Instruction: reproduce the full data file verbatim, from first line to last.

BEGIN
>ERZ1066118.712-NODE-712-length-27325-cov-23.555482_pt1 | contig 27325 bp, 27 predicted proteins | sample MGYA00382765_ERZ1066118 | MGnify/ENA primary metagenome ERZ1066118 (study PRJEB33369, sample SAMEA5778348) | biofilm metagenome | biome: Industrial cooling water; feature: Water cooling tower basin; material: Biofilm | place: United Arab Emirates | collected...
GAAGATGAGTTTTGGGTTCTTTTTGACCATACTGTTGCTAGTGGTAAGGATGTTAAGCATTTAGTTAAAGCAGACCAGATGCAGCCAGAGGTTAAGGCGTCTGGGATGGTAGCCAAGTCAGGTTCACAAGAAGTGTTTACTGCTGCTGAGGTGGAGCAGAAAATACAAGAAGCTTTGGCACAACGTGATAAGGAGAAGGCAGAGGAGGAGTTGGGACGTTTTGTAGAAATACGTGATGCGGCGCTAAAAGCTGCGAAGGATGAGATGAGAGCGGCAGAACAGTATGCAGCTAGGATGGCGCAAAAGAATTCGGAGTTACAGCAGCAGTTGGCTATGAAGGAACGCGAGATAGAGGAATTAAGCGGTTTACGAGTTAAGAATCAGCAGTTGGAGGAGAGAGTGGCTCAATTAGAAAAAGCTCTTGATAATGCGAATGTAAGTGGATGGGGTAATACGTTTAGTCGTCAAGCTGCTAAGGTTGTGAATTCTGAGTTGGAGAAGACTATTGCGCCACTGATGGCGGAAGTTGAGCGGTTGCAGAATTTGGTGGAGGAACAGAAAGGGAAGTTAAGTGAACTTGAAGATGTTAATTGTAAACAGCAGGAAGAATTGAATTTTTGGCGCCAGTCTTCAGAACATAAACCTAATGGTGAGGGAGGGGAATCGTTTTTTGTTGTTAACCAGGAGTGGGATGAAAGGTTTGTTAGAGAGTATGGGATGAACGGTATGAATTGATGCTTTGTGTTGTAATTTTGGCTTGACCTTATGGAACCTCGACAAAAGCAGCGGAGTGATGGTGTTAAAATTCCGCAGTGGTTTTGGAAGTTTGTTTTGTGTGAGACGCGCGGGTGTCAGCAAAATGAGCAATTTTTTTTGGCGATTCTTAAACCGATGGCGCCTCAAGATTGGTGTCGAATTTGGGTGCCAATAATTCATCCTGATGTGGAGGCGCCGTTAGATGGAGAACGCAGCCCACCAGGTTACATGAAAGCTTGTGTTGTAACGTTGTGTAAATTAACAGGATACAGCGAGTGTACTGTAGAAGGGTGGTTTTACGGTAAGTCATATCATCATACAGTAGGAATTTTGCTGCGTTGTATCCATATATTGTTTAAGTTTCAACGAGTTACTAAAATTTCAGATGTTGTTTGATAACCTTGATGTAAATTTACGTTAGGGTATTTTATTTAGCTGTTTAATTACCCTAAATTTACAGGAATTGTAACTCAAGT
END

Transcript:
>ERZ1066118.712-NODE-712-length-27325-cov-23.555482_pt1 | contig 27325 bp, 27 predicted proteins | sample MGYA00382765_ERZ1066118 | MGnify/ENA primary metagenome ERZ1066118 (study PRJEB33369, sample SAMEA5778348) | biofilm metagenome | biome: Industrial cooling water; feature: Water cooling tower basin; material: Biofilm | place: United Arab Emirates | collected...
GAAGATGAGTTTTGGGTTCTTTTTGACCATACTGTTGCTAGTGGTAAGGATGTTAAGCATTTAGTTAAAGCAGACCAGATGCAGCCAGAGGTTAAGGCGTCTGGGATGGTAGCCAAGTCAGGTTCACAAGAAGTGTTTACTGCTGCTGAGGTGGAGCAGAAAATACAAGAAGCTTTGGCACAACGTGATAAGGAGAAGGCAGAGGAGGAGTTGGGACGTTTTGTAGAAATACGTGATGCGGCGCTAAAAGCTGCGAAGGATGAGATGAGAGCGGCAGAACAGTATGCAGCTAGGATGGCGCAAAAGAATTCGGAGTTACAGCAGCAGTTGGCTATGAAGGAACGCGAGATAGAGGAATTAAGCGGTTTACGAGTTAAGAATCAGCAGTTGGAGGAGAGAGTGGCTCAATTAGAAAAAGCTCTTGATAATGCGAATGTAAGTGGATGGGGTAATACGTTTAGTCGTCAAGCTGCTAAGGTTGTGAATTCTGAGTTGGAGAAGACTATTGCGCCACTGATGGCGGAAGTTGAGCGGTTGCAGAATTTGGTGGAGGAACAGAAAGGGAAGTTAAGTGAACTTGAAGATGTTAATTGTAAACAGCAGGAAGAATTGAATTTTTGGCGCCAGTCTTCAGAACATAAACCTAATGGTGAGGGAGGGGAATCGTTTTTTGTTGTTAACCAGGAGTGGGATGAAAGGTTTGTTAGAGAGTATGGGATGAACGGTATGAATTGATGCTTTGTGTTGTAATTTTGGCTTGACCTTATGGAACCTCGACAAAAGCAGCGGAGTGATGGTGTTAAAATTCCGCAGTGGTTTTGGAAGTTTGTTTTGTGTGAGACGCGCGGGTGTCAGCAAAATGAGCAATTTTTTTTGGCGATTCTTAAACCGATGGCGCCTCAAGATTGGTGTCGAATTTGGGTGCCAATAATTCATCCTGATGTGGAGGCGCCGTTAGATGGAGAACGCAGCCCACCAGGTTACATGAAAGCTTGTGTTGTAACGTTGTGTAAATTAACAGGATACAGCGAGTGTACTGTAGAAGGGTGGTTTTACGGTAAGTCATATCATCATACAGTAGGAATTTTGCTGCGTTGTATCCATATATTGTTTAAGTTTCAACGAGTTACTAAAATTTCAGATGTTGTTTGATAACCTTGATGTAAATTTACGTTAGGGTATTTTATTTAGCTGTTTAATTACCCTAAATTTACAGGAATTGTAACTCAAGT